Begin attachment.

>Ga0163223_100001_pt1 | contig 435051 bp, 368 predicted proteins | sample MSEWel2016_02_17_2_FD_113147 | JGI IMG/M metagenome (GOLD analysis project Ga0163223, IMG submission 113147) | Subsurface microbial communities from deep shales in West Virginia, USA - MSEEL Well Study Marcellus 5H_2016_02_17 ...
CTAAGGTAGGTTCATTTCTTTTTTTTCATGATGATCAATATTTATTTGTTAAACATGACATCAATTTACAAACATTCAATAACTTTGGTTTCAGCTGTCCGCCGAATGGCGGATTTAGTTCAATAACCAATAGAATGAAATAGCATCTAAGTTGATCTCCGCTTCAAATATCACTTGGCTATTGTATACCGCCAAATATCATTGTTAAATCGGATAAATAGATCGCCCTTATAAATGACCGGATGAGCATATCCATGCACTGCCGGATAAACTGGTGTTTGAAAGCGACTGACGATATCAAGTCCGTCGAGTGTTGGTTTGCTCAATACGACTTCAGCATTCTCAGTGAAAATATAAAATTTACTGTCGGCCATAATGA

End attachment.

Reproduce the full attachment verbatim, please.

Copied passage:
>Ga0163223_100001_pt1 | contig 435051 bp, 368 predicted proteins | sample MSEWel2016_02_17_2_FD_113147 | JGI IMG/M metagenome (GOLD analysis project Ga0163223, IMG submission 113147) | Subsurface microbial communities from deep shales in West Virginia, USA - MSEEL Well Study Marcellus 5H_2016_02_17 ...
CTAAGGTAGGTTCATTTCTTTTTTTTCATGATGATCAATATTTATTTGTTAAACATGACATCAATTTACAAACATTCAATAACTTTGGTTTCAGCTGTCCGCCGAATGGCGGATTTAGTTCAATAACCAATAGAATGAAATAGCATCTAAGTTGATCTCCGCTTCAAATATCACTTGGCTATTGTATACCGCCAAATATCATTGTTAAATCGGATAAATAGATCGCCCTTATAAATGACCGGATGAGCATATCCATGCACTGCCGGATAAACTGGTGTTTGAAAGCGACTGACGATATCAAGTCCGTCGAGTGTTGGTTTGCTCAATACGACTTCAGCATTCTCAGTGAAAATATAAAATTTACTGTCGGCCATAATGA